Really, we were all just looking for some way to make it out of that difficult period in our lives. Fast Times . . . was just about making it out of Ridgemont High as painlessly as possible. Linda hoped to avoid all the angst through her alleged "love affair." Stacy thought she might find that escape in the mall, in the dugout with Ron Johnson, or in the poolhouse with Mike Damone (Robert Romanus). Damone hoped to cash in on the arena rock phenomenon of the '80s to gain recognition in a world where he would otherwise have none. And even though Damone was branded as the film's bad guy, he too was just a victim of big dreams and harsh realities, of sexual longings and premature ejaculation, of the truth and consequences that come with age. Brad Hamilton (Judge Reinhold) sought the allure of a sleek ride and hurried towards adult responsibility, trying to find the man behind the fast-food counter, until he realized that being the man did not mean donning a pirate's attire in a fish-fry restaurant, but meant supporting his sister when she needed it most.

And then there was Jeff Spicoli (Sean Penn)--the shining star of the film and the superhero of Ridgemont, whose advice we all could have used to get us through that time in our lives. He challenged the (mostly adult) ideas that made no sense to him, particularly Mr. Hand's ideas. All Jeff Spicoli sought out of life--"tasty waves" and a "cool buzz"--could have negated the whole dilemma of the '80s, and adolescence in general. He knew that the world awaiting him was really no better than he had it in high school. The pleasures that he found in life were simple ones. And he used his keen powers to turn Mr. Hand (Ray Walston) from a cynical high school teacher back into the tough but loving instructor that cares about what happens to these kids. The relationship between Spicoli and Mr. Hand provides us relief from the painful moments in the film, because we know that they are helping one another along. Besides, didn't we all know a Jeff Spicoli? And didn't he make our adolescence better for his mere presence in the parking lot every morning? If we look back, don't we find ourselves wishing that we could have relaxed a little more and enjoyed the ride like Spicoli, and others like him, did?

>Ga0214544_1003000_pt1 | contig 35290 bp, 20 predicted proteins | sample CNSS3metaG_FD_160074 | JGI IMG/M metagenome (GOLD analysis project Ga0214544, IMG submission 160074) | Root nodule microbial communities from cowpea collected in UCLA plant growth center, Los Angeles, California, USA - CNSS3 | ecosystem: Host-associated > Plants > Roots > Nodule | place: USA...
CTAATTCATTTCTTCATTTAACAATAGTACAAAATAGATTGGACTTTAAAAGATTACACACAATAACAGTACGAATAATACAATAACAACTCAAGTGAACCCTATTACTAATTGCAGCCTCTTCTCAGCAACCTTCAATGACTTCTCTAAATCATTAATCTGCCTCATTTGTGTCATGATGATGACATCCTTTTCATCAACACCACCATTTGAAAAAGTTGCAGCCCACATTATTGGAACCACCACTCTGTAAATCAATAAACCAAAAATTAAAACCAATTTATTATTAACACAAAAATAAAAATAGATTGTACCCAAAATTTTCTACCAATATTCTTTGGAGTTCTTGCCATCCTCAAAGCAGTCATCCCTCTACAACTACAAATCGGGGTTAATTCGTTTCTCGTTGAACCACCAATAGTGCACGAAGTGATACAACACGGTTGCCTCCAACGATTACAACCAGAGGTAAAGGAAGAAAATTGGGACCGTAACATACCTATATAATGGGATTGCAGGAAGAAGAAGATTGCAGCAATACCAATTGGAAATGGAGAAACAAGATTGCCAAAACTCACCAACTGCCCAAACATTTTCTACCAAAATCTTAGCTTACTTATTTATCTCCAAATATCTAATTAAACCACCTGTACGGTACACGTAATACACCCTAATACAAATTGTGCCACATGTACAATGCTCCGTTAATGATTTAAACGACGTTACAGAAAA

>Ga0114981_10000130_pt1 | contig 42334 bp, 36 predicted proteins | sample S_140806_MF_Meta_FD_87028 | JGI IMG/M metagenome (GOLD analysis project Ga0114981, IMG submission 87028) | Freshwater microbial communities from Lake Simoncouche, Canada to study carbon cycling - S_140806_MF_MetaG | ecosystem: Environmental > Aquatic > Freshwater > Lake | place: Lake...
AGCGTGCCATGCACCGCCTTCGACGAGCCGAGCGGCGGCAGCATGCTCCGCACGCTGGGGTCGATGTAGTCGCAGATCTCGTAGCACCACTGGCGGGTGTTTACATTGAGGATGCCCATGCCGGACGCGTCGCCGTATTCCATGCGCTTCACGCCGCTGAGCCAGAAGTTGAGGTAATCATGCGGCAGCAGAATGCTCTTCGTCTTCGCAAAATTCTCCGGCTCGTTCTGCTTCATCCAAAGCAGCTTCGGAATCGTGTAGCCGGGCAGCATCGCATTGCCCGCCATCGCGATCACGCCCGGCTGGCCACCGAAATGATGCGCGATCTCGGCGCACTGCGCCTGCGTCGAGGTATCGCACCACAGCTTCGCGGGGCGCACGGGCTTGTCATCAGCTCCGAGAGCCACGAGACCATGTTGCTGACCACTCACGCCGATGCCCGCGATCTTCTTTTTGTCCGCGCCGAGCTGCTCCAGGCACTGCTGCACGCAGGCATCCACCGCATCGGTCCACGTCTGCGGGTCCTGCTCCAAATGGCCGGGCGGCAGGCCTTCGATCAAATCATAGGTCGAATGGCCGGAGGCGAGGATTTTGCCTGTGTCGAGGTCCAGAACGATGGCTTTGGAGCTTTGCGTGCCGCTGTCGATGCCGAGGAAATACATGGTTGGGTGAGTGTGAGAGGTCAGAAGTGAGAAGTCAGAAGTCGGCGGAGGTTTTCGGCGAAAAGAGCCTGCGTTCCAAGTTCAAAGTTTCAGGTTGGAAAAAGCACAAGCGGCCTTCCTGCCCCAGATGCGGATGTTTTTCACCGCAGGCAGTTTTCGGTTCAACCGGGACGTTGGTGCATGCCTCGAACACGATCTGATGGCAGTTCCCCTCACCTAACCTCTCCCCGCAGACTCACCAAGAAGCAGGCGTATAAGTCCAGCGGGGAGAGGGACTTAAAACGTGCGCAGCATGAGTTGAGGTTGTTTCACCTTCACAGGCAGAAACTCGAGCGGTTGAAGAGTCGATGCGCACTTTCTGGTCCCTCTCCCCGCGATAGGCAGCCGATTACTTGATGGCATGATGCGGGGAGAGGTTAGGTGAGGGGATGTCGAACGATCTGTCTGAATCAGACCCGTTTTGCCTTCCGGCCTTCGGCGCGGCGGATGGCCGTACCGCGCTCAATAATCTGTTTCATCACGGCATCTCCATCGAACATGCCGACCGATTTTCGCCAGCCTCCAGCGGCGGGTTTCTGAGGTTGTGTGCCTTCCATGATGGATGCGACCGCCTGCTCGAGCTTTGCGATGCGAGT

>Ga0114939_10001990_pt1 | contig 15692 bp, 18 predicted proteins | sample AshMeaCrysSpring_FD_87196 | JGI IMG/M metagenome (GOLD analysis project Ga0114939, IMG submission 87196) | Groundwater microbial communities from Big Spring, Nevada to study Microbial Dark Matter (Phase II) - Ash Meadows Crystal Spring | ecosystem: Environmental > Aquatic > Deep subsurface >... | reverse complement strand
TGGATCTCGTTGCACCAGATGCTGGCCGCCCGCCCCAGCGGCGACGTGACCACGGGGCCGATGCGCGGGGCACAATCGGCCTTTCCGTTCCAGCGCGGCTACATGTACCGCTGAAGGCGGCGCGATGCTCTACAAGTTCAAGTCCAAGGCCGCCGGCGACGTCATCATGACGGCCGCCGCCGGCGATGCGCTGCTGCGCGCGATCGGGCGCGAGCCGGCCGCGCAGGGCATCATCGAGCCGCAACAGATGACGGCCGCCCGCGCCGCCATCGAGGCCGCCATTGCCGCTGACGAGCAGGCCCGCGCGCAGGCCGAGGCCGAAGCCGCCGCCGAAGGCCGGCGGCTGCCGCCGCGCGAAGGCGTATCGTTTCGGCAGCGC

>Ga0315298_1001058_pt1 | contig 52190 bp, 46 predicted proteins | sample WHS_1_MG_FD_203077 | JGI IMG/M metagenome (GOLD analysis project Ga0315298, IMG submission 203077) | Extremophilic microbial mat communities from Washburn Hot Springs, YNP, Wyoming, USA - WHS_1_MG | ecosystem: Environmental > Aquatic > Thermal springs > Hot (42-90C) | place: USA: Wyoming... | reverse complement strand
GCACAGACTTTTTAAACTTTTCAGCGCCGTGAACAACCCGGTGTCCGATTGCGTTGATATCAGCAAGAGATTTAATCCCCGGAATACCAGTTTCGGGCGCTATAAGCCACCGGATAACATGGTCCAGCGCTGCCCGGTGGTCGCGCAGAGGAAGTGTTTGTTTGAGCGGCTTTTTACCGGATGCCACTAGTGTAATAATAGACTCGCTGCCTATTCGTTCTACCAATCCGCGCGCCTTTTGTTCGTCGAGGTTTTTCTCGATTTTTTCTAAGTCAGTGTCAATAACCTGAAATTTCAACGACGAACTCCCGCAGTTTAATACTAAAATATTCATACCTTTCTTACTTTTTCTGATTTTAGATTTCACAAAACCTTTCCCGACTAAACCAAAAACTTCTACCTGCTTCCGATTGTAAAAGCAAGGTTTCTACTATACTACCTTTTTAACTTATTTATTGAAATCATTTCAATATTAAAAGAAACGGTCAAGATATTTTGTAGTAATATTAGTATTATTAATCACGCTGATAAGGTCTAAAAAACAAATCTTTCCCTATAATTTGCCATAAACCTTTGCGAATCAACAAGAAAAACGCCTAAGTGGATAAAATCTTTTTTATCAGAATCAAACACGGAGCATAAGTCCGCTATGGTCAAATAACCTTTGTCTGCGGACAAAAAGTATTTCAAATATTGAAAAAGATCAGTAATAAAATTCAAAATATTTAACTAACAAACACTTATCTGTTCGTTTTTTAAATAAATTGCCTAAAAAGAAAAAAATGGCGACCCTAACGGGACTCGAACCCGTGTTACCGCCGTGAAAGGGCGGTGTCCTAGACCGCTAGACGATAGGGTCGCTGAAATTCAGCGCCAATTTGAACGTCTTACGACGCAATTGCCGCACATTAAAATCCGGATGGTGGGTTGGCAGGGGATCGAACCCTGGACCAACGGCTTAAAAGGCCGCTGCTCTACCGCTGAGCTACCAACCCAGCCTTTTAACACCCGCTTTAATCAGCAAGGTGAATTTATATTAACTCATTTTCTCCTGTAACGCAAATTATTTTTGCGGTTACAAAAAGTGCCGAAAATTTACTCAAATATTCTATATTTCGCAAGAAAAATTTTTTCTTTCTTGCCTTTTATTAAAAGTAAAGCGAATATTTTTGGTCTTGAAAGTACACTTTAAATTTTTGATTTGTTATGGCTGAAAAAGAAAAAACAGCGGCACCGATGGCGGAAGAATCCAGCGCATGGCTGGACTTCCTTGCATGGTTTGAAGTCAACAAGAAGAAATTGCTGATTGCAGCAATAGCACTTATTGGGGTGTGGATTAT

Throughout the film, the characters exist on either side of the thin line between adolescence and adulthood. It is always a tightrope that has devastating lessons for some, not-so-awful consequences for others, but in the world of Ridgemont, one takes comfort in the fact that everyone will be okay. Even Stacy, who by far suffers the most for her precociousness, finds her place by the film's end. When I go back to Ridgemont, I remember what it was like to live in such a self-contained world: always looking beyond to find something better, and mostly finding the disappointments that come with the reality. In 15 years, that can't have changed too much. Though kids today may have somewhere other than the mall to hang out, some other place that offers the same promise of freedom that supposedly comes with being a grown-up, they are still negotiating that line. Kids are still trying to grow up too fast in a world that will make them grow up too fast anyway. But, in the world of Ridgemont, we can take comfort in the fact that everyone finds what they deserve in the end. If only my adolescence had wrapped up that conveniently . . .